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It is generally assumed that science and religion are at war. Many now claim that science has made religious belief redundant; others have turned to a literalist interpretation of biblical creation to reject or revise science; others try to resolve Darwin with Genesis. The Nature of Creation addresses this complex debate by engaging with both modern science and biblical scholarship together. Creation is central to Christian theology and the Bible, and has become the chosen battleground for scientists, atheists and creationists alike. The Nature of Creation presents a sustained historical investigation of what the creation texts of the Bible have to say and how this relates to modern scientific ideas of beginnings. The book aims to demonstrate what science and religion can share, and how they differ and ought to differ.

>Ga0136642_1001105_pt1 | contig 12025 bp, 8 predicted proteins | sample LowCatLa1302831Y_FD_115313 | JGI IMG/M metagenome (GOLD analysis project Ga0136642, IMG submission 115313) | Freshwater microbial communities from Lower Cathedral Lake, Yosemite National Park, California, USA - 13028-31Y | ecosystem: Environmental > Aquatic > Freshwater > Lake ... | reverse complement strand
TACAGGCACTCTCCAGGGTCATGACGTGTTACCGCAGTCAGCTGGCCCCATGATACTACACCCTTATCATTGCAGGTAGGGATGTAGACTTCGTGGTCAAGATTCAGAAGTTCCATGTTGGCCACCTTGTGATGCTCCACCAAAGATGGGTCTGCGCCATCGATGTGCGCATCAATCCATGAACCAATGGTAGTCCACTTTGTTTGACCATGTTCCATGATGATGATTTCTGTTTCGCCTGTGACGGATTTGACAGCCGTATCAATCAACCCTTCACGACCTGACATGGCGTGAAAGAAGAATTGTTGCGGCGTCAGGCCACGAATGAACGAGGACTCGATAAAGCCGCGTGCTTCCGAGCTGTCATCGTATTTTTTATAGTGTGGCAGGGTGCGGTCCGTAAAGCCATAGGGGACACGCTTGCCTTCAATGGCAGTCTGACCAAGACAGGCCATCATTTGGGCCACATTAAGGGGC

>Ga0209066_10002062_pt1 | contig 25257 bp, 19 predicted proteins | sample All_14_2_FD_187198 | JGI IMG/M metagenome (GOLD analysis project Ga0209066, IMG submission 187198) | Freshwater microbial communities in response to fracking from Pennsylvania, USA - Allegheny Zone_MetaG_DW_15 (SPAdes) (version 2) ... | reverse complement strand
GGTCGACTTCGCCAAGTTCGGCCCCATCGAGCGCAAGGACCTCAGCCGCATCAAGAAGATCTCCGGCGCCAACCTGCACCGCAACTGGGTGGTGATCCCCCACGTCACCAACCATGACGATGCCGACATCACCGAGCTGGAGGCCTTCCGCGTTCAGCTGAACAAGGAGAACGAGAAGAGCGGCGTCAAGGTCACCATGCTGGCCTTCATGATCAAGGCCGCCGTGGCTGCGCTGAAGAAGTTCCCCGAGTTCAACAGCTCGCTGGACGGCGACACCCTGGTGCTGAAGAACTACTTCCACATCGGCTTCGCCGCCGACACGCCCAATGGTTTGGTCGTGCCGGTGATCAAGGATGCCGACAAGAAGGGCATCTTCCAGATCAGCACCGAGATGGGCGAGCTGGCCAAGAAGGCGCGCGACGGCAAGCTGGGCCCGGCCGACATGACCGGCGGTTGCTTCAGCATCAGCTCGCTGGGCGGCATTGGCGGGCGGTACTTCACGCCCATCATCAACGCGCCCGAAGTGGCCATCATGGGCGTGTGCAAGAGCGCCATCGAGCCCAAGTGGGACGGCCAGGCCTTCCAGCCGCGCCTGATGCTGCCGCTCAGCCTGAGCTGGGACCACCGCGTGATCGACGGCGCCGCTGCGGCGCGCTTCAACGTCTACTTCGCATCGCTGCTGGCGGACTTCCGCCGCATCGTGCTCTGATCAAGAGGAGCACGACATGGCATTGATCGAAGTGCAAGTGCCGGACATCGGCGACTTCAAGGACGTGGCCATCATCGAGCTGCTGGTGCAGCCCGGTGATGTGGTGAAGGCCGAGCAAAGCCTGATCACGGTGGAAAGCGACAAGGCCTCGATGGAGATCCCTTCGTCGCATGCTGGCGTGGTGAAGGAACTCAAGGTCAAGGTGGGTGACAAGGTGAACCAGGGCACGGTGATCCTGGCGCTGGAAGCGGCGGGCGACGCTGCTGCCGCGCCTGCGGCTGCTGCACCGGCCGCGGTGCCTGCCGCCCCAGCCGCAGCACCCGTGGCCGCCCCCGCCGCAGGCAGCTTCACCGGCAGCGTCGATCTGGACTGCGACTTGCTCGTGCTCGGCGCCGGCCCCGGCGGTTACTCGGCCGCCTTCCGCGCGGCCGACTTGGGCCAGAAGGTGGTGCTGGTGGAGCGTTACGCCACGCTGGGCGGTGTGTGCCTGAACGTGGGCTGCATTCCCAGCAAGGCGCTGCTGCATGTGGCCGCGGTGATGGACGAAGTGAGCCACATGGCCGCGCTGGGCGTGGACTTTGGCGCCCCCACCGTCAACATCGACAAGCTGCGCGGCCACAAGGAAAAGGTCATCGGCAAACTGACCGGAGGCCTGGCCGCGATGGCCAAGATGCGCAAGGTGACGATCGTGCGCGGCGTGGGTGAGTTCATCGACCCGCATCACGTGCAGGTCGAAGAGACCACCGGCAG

The city is an ambiguous symbol in the Bible. The founder of the first city is the murderer, Cain. The city of Jerusalem is the place chosen by God, yet is also a place of wrong-doing and injustice. Jesus seems to have largely avoided cities except Jerusalem, where he was crucified. The City in Biblical Perspective examines the archaeological and social background of the urban biblical world and explores the implications of the deliberate ambiguities in the biblical text. The book aims to deepen our understanding of both the biblical and the contemporary city by asking how the Bible's complex understanding of the city can illuminate our own ever more urban time.
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